As the National Park Service turns 100 years old in August, people are flocking to the parks, monuments, historical sites and other national treasures that the agency oversees.

Total visitors in 2014 and 2015 were higher than in previous years, according to National Park Service visitor data on about 375 sites where they track attendance or generate estimates.

An estimated 307 million people visited Park Service units last year, up from about 273 million two years earlier.

This spike is particularly apparent among national parks, such as Yellowstone, Glacier, and Minnesota's own Voyageurs National Park.

In addition to Voyageurs, the Park Service's Minnesota units include the Mississippi National River and Recreation Area and the Pipestone National Monument.

In Wisconsin, the Park Service oversees the St. Croix National Scenic Riverway, the Apostle Islands National Lakeshore, and the Ice Age National Scenic Trail. 

The National Park Service doesn't quite know what's driving the new popularity, but great weather in the interior West may have played a role. It's also possible that the lower numbers in previous years might have been due to renovation closures at various sites, plus the government shutdown in 2013 that also resulted in closures.

Visits to Voyageurs National Park in northern Minnesota are similar to the national trend, except there's a big dip in 2011. A spokesperson for the park said they don't know why visitor totals are lower in some years than others, but that sometimes weather or the economy play a role.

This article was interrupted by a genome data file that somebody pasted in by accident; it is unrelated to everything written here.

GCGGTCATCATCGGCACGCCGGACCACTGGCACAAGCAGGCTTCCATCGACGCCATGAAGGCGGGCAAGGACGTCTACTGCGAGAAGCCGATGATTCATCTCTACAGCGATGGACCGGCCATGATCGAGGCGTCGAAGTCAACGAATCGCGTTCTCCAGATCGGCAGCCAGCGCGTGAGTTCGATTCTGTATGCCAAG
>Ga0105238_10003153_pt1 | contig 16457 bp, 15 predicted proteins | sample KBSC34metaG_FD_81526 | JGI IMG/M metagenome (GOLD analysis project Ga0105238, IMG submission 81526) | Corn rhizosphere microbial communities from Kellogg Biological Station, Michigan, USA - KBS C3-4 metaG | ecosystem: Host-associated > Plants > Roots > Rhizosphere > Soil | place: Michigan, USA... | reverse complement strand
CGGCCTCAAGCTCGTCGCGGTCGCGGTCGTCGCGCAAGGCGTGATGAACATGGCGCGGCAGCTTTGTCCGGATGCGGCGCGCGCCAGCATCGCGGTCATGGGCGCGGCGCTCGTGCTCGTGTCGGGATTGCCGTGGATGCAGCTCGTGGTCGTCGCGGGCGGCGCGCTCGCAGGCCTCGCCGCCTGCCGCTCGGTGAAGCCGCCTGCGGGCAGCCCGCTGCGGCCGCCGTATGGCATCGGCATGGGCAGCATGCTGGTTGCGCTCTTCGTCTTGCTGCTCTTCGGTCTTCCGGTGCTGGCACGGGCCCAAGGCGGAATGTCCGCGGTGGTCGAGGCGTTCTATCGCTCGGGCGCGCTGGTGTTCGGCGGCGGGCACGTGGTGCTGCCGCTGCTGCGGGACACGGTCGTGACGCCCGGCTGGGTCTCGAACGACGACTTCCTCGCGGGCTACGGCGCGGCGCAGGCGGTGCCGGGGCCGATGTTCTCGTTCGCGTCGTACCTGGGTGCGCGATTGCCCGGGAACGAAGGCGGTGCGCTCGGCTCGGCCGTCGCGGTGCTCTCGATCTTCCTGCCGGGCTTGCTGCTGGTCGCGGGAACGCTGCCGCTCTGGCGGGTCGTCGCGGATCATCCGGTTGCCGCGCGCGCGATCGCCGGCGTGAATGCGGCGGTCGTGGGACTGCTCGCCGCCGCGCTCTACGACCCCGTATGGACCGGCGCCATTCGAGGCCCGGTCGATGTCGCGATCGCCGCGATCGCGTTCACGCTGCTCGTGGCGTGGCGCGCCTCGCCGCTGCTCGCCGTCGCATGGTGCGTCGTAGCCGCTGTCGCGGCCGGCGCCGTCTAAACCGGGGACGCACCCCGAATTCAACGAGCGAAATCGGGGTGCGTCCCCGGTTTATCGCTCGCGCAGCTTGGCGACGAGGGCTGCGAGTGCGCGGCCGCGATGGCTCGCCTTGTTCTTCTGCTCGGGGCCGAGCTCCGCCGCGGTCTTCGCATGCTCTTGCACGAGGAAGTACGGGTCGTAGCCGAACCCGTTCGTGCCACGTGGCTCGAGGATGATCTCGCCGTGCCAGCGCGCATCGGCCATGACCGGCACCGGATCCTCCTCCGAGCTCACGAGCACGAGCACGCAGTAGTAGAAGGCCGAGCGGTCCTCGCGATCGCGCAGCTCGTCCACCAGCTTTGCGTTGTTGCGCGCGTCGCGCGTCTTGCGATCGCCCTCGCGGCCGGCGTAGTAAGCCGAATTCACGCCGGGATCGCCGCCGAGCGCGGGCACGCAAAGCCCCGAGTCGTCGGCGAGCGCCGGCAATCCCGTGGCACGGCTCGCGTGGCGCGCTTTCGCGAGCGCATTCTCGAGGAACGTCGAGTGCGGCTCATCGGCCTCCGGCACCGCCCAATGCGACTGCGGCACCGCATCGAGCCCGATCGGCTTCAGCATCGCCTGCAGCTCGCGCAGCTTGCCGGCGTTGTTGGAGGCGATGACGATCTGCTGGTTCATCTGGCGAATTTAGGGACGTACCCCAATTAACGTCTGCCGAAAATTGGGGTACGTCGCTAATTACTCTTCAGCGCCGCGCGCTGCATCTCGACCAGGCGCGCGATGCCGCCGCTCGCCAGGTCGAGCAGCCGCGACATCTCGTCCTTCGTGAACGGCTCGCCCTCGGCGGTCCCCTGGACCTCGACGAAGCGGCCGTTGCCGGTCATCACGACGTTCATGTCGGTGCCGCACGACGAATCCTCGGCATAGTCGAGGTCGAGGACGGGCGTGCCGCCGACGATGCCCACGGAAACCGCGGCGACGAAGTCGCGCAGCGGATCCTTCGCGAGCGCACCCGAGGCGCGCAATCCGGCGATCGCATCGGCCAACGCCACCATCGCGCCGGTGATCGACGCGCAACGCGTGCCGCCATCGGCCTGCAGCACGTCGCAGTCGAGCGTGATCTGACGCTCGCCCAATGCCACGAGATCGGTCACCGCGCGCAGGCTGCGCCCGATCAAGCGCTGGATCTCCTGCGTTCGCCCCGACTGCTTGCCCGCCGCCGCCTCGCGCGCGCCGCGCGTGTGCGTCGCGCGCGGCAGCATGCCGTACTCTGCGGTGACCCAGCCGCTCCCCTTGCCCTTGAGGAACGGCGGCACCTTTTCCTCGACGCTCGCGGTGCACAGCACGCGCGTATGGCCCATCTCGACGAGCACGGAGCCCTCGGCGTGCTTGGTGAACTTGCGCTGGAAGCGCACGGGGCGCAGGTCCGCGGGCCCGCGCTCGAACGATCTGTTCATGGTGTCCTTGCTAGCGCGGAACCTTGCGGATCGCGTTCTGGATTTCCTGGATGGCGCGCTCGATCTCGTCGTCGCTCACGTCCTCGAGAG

Locally, we know that one reason for a spike in attendance in 2014 were the ice caves that winter in the Apostle Islands, near Bayfield, Wis. The cold weather that year made for optimal ice coverage on the lake so hikers could make the two-mile round trip to the caves, where visitors were dazzled by impressive ice formations.

The National Park Service provided us annual visitor data for 375 sites in the United States each year that visitors have been tracked.

The data starts in 1904 for six national parks: Yellowstone, Crater Lake, Hot Springs, Mount Rainier, Wind Cave and Kings Canyon.

In 1904, the park service estimates just over 13,700 people visited Yellowstone. Last year, there were more than 4 million. 

What are the most popular sites? Last year the top three were the Blue Ridge Parkway in North Carolina (15 million), the Golden Gate National Recreation Area in California (14.8 million), and the Great Smoky Mountains National Park (10 million).

Check out your favorite sites in this searchable database and map. You can scroll through the list of sites or type in a name at the top. 

Note: Sometimes you'll see the attendance drop to zero. There are a variety of possible reasons. One is that the site didn't report the number of visitors that year; another is that the site was closed for renovations; or it's possible that the site quit tracking attendance.  If you're really curious, you can look at the statistical abstracts that are part of the park service's annual reports.